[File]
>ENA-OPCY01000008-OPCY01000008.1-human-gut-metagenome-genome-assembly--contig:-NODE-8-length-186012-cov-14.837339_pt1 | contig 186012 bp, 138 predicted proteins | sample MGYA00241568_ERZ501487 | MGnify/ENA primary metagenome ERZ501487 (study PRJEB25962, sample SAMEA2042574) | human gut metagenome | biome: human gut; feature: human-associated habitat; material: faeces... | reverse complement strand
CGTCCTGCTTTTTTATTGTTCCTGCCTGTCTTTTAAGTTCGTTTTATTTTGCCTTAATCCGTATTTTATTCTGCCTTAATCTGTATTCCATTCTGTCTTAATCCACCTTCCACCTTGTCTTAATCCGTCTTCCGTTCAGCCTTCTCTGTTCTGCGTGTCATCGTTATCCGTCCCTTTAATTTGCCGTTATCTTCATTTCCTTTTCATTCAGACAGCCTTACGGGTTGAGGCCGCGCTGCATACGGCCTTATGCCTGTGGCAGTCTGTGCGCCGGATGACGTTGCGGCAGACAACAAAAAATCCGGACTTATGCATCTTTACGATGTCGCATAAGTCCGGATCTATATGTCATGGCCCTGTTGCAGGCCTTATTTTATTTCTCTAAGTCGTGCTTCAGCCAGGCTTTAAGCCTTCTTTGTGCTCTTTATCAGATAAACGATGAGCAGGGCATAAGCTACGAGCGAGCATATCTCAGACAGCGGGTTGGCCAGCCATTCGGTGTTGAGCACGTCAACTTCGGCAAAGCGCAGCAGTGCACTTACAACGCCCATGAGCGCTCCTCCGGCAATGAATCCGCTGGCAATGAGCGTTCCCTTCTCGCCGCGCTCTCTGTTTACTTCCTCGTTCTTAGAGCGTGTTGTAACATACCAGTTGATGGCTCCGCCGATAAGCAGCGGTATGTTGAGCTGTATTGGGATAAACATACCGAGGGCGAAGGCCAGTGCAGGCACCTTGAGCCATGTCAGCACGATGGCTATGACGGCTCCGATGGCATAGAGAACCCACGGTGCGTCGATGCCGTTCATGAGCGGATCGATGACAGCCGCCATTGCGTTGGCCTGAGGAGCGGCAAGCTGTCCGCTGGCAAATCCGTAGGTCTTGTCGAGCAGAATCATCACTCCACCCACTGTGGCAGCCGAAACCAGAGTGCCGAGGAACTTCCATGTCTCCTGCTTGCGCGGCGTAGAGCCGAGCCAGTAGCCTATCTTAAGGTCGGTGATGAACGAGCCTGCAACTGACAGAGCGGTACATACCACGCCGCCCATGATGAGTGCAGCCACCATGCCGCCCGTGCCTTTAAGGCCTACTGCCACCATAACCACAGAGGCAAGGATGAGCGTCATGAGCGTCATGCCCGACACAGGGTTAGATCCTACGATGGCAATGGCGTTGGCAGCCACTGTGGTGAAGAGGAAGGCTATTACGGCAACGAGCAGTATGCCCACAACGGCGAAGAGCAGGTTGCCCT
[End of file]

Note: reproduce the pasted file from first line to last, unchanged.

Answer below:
>ENA-OPCY01000008-OPCY01000008.1-human-gut-metagenome-genome-assembly--contig:-NODE-8-length-186012-cov-14.837339_pt1 | contig 186012 bp, 138 predicted proteins | sample MGYA00241568_ERZ501487 | MGnify/ENA primary metagenome ERZ501487 (study PRJEB25962, sample SAMEA2042574) | human gut metagenome | biome: human gut; feature: human-associated habitat; material: faeces... | reverse complement strand
CGTCCTGCTTTTTTATTGTTCCTGCCTGTCTTTTAAGTTCGTTTTATTTTGCCTTAATCCGTATTTTATTCTGCCTTAATCTGTATTCCATTCTGTCTTAATCCACCTTCCACCTTGTCTTAATCCGTCTTCCGTTCAGCCTTCTCTGTTCTGCGTGTCATCGTTATCCGTCCCTTTAATTTGCCGTTATCTTCATTTCCTTTTCATTCAGACAGCCTTACGGGTTGAGGCCGCGCTGCATACGGCCTTATGCCTGTGGCAGTCTGTGCGCCGGATGACGTTGCGGCAGACAACAAAAAATCCGGACTTATGCATCTTTACGATGTCGCATAAGTCCGGATCTATATGTCATGGCCCTGTTGCAGGCCTTATTTTATTTCTCTAAGTCGTGCTTCAGCCAGGCTTTAAGCCTTCTTTGTGCTCTTTATCAGATAAACGATGAGCAGGGCATAAGCTACGAGCGAGCATATCTCAGACAGCGGGTTGGCCAGCCATTCGGTGTTGAGCACGTCAACTTCGGCAAAGCGCAGCAGTGCACTTACAACGCCCATGAGCGCTCCTCCGGCAATGAATCCGCTGGCAATGAGCGTTCCCTTCTCGCCGCGCTCTCTGTTTACTTCCTCGTTCTTAGAGCGTGTTGTAACATACCAGTTGATGGCTCCGCCGATAAGCAGCGGTATGTTGAGCTGTATTGGGATAAACATACCGAGGGCGAAGGCCAGTGCAGGCACCTTGAGCCATGTCAGCACGATGGCTATGACGGCTCCGATGGCATAGAGAACCCACGGTGCGTCGATGCCGTTCATGAGCGGATCGATGACAGCCGCCATTGCGTTGGCCTGAGGAGCGGCAAGCTGTCCGCTGGCAAATCCGTAGGTCTTGTCGAGCAGAATCATCACTCCACCCACTGTGGCAGCCGAAACCAGAGTGCCGAGGAACTTCCATGTCTCCTGCTTGCGCGGCGTAGAGCCGAGCCAGTAGCCTATCTTAAGGTCGGTGATGAACGAGCCTGCAACTGACAGAGCGGTACATACCACGCCGCCCATGATGAGTGCAGCCACCATGCCGCCCGTGCCTTTAAGGCCTACTGCCACCATAACCACAGAGGCAAGGATGAGCGTCATGAGCGTCATGCCCGACACAGGGTTAGATCCTACGATGGCAATGGCGTTGGCAGCCACTGTGGTGAAGAGGAAGGCTATTACGGCAACGAGCAGTATGCCCACAACGGCGAAGAGCAGGTTGCCCT